While I haven’t had the good fortune to have studied under Dr. Kleiman, I’ve been reading here for quite some time and he’s definitely earned my admiration and respect for his opinion. I agree with almost everything Mark has to say in his analysis of drug issues and diagnosis of the status quo of the drug war effort. I mostly disagree with him when it comes to what to do about it, particularly with regard to legalization. Legal or not, there will alway be problem abusers of any intoxicant, and programs like HOPE show a lot of promise in effectively dealing with those issues. In the time-honored tradition of blog commenting, I tend to speak up more when I dissent — there seems little point in dittoing everything I agree with.

      With regards to the difficulty of balancing prohibition vs. legal regulation: I haven’t heard one single anti-legalization policy wonk (Mark included, uncomfortable as he is with current alcohol policy) who will say that alcohol prohibition is preferable to legal regulation. That one doesn’t seem very difficult at all. The lawless black market is the root of the problem, I’ll go along with whatever effectively deals with that. I read recently (haven’t vetted it yet for accuracy) that Switzerland instituted a policy of giving heroin away for free to addicts in a clinical setting where they receive counseling and treatment. Unable to compete with free, the illegal heroin market evaporated. Switzerland’s saving money because it’s cheaper to give it away than fight it. Existing addicts are getting treated and new ones aren’t coming along to take their place because it’s no longer on the streets and addicts no longer need to deal and get others hooked to feed their habit.

  7. I might add that my local DARE program did absolutely nothing to prevent me from smoking enough of the devil’s lettuce to sustain 5 Woodstocks throughout my adolescence.

    1. I’m too old for DARE. In my day they just told us guys we would grow breasts if we smoked weed. The effects must be highly delayed — forty years later and I’m just now starting to get man-boobs. ;>)

  8. I agree it is impossible to accomplish the pure goal of prohibition (to stop all abuse completely), but if we can lower the rates of abuse for certain high impact intoxicants like meth and crack through prohibition we should seriously consider it. None of us will live forever, but that doesn’t mean we shouldn’t eat healthy and exercise with the goal of living longer.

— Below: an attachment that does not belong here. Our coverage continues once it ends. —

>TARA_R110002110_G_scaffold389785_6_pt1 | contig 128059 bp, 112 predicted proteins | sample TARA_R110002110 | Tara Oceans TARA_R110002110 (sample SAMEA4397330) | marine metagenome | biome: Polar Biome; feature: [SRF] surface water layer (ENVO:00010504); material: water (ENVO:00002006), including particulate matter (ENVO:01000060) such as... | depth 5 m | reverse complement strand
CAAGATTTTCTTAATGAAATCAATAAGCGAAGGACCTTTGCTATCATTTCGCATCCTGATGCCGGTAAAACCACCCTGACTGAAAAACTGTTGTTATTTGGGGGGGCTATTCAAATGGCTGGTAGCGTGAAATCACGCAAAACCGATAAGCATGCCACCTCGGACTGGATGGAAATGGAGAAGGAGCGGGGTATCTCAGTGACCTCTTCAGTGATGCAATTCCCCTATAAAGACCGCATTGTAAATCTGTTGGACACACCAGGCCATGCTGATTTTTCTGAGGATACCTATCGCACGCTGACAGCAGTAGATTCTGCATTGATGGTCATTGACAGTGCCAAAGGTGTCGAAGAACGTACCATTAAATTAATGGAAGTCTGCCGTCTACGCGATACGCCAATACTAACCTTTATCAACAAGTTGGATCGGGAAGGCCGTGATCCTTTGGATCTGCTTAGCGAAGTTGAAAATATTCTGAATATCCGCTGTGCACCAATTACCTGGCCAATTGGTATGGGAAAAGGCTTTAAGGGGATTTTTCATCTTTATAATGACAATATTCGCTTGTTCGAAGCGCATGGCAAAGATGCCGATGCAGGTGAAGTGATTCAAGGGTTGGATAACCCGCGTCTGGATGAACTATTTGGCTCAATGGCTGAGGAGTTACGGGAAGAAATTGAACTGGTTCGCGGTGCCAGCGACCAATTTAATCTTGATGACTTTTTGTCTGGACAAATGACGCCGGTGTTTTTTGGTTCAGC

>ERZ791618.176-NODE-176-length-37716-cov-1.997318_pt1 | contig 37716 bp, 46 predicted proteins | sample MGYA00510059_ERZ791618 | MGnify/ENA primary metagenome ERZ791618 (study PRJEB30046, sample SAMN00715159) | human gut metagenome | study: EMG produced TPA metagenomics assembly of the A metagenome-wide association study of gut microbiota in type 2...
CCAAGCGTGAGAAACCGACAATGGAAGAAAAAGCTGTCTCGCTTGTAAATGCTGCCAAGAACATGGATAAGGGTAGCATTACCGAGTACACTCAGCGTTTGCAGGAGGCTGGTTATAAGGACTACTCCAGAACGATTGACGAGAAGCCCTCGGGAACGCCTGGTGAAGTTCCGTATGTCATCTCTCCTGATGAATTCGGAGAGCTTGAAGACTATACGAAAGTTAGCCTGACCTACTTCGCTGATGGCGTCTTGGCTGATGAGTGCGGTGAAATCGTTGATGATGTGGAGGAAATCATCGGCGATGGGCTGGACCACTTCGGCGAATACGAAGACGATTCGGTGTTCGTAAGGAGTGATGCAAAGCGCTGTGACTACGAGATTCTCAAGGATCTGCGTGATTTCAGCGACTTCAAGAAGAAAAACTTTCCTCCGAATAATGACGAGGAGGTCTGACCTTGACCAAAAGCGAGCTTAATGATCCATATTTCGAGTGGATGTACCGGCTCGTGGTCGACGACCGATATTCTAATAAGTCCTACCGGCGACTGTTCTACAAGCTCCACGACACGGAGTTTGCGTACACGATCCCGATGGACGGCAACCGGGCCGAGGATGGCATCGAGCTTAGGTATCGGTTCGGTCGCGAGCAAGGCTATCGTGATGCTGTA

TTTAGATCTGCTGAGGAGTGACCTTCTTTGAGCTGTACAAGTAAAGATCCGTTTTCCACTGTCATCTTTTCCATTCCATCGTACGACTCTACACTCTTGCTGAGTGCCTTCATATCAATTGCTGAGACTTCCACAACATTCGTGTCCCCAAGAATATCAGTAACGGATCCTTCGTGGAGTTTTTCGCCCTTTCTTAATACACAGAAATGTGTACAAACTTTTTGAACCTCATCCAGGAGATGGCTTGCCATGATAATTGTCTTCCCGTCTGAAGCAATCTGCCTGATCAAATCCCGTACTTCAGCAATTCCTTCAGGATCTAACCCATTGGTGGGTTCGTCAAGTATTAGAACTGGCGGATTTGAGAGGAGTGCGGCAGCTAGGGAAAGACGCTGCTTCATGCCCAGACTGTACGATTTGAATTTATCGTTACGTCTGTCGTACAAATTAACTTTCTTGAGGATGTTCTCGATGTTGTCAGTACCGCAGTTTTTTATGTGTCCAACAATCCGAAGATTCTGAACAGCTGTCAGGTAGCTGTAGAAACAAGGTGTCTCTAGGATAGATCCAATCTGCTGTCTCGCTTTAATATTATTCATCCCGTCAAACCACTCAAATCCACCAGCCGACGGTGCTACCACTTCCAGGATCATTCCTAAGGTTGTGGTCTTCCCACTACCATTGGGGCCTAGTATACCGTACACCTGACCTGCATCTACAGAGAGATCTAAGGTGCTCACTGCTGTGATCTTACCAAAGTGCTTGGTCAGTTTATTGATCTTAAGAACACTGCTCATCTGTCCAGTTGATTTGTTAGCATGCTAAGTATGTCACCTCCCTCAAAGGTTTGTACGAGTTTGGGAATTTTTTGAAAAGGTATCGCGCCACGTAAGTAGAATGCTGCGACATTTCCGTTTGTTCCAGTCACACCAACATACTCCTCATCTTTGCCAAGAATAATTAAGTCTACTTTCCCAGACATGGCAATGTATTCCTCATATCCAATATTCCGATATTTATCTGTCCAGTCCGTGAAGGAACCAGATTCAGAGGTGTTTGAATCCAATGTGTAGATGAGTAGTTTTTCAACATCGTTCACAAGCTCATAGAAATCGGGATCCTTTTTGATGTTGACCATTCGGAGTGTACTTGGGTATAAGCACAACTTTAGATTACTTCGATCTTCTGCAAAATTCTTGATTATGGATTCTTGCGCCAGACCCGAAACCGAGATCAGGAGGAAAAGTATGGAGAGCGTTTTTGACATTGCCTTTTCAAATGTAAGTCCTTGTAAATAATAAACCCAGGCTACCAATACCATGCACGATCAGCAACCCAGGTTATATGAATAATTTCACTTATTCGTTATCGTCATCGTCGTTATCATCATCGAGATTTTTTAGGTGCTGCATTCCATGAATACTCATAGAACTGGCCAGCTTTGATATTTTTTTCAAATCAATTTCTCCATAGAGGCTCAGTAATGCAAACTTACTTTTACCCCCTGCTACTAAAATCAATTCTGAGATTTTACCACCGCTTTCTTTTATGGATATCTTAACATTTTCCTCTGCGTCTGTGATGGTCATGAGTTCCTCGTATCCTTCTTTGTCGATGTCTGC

1. I’ve watched this war rage on for the last four decades, and that’s enough serious consideration for me. I’ve watched as spending, enforcement, incarceration, minimum mandatory sentences, drug-testing, forfeitures, stop-and-search, paramilitary police raids, and every other effort toward prohibition you can name has risen exponentially decade after decade, while rates of abuse have failed to recede. Rates of drug abuse are very high in our prisons, where enforcement and control over the population is at it’s highest. It’s never going to work. Never has, never will. I don’t mean it’s never going to accomplish any pure goals or that it will fail to be 100% effective. I mean it’s never going to make meaningful progress toward any of it’s intended purposes, and cannot help but burden society beyond it’s monetary costs with all of it’s unintended consequences.

      1. Yes, you’ve watched as public policy grew both more unhinged and more punitive, and that indeed hasn’t worked. (You left out the part about lying–so much of the “research” about the effects of marijuana and the psychedelics has turned out to be BS.) It’s pure madness and you’re right to call it out. What you haven’t seen, and what just might work, is a sane, non-punitive approach involving treatment, considerably milder sanctions for simple use (and none for pot), the big hammer reserved for people who just might deserve it, and an end to the culture war approach.

        I think that’s worth trying. I say this as someone who used to take the full legalization approach and who still would not ever put anyone in jail or compulsory treatment just for use or personal possession of an intoxicant.